Category Archives: World War II

Save One For Hachioji

Veterans’ Tales by Vassar Bushmills

When my family and I first came to Japan, in Spring,1972, we flew on an American contract airline, via Honolulu and Wake Island, from Travis AFB, California.

We arrived at Yokota AFB in the northeast outskirts of greater Tokyo at night. An Army staff car and driver picked us up and took us the two and a half hour trip to Camp Zama, the old Japanese Army military academy grounds, and dropped us off at a BOQ, where we would stay until we received our household goods and could move into quarters.

Other than that I never had any occasion to travel to Yokota, except in 1974 to try a batch of criminal cases for the Air Force when their legal staff there had placed themselves in a conflict-of-interest situation, where they would rotate prosecutors and defense lawyers, so ended up arguing both sides of the case on different days. It was a big Buddha-weed bust on an AF transport heading back to the States. A civilian lawyer caught them at it, called them out, and those cases had to be retried. Egg on the Air Force’s face.

In all, I traveled back and forth to Yokota three times in normal daylight hours and we went through a small city of half a million, actually a suburb of Tokyo, named Hachioji. The first time, I wasn’t prepared.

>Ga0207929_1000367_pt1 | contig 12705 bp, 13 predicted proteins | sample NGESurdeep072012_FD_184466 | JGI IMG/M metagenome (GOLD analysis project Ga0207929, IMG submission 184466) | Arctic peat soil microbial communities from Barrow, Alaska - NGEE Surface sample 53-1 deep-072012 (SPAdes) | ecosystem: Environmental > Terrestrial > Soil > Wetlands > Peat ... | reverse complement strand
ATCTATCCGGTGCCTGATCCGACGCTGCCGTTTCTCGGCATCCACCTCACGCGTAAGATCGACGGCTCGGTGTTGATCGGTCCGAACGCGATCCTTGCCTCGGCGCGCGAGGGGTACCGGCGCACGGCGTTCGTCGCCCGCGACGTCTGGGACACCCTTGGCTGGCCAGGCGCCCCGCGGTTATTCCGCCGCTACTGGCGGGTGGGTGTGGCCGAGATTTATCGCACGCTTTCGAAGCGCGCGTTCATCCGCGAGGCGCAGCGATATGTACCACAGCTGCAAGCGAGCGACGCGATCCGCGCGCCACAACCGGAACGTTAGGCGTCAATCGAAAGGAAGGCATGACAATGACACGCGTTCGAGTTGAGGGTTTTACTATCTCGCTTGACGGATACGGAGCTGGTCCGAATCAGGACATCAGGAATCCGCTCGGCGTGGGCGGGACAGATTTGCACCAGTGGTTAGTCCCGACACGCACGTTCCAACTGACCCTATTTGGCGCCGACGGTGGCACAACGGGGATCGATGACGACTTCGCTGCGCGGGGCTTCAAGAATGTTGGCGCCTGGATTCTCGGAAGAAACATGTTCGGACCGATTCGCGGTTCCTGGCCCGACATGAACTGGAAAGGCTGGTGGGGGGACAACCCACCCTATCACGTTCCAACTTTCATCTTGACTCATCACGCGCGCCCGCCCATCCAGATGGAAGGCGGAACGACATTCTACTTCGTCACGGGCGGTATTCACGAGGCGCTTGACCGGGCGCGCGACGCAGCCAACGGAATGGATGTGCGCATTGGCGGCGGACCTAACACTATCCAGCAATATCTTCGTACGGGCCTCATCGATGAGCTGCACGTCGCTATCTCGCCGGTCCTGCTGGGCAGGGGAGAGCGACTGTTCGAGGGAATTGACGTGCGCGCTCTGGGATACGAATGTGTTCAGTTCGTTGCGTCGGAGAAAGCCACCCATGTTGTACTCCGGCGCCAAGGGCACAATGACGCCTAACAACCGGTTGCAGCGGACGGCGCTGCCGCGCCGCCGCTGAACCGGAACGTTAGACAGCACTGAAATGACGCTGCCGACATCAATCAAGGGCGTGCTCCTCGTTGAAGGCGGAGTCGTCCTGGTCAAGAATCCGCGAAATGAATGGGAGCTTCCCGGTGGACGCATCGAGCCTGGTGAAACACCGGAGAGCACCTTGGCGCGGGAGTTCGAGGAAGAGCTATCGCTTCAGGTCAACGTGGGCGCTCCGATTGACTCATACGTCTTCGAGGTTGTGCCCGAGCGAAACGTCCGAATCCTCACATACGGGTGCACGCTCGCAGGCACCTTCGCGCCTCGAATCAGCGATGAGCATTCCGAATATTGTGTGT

Driving through what looked like just more endless city, just like the several miles on the south side of Tokyo, where I lived, my driver, a Japanese man in a suit, turned around, and said, “Captain, we are coming to Hachioji City. Please roll up windows, lock door, and look straight ahead. Make no face.”

Shortly, along the narrow streets that Japanese called “two-lane highways”, people began coming out of the shops and little 3-stooler restaurants they would lunch at, and began pounding on the car, shriek curses (I guess), spitting, making hand gestures, with scowls that could cause an exorcist to squirm.

In a couple of minutes they either quit or we left the city[…]

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A steep discount on a vividly told war novel — Paullina Simons’ “The Bronze Horseman”

A decade ago, I spent almost ten hours, many of which occurred when I should have been sleeping, reading Paullina Simons’ debut novel, The Bronze HorsemanIt’s a historical romance novel, about a young Russian woman and a soldier during the Siege of Leningrad. Although Simons’ approach to the romance is a bit shaky — a lot of endless teasing and kind of unusual lovemaking (although nothing graphic) — I nevertheless think that it is a book that’s really worth reading.

In all my many years of reading a lot of novels and history books, I’ve seldom read such a vivid recreation about what it’s like to survive (or die during) a modern siege. We often associate siege warfare with Biblical or Medieval times, but this book is a reminder that the events in Simons’ book happened slightly more than 70 years ago.

During the Nazi’s brutal Siege of Leningrad, which lasted almost two-and-a-half years, more than 1.5 million soldiers and civilians died, with some resorting to cannibalism to stave off death, while another 1.4 million women and children were evacuated, only to have an unknown number of them die during the evacuation process. According to Wikipedia (which I believe is accurate here), the battle between the Russians, on the one hand, and the Germans, Finns, and Italians, on the other hand, “caused the greatest destruction and the largest loss of life ever known in a modern city.”

To read more, please go here.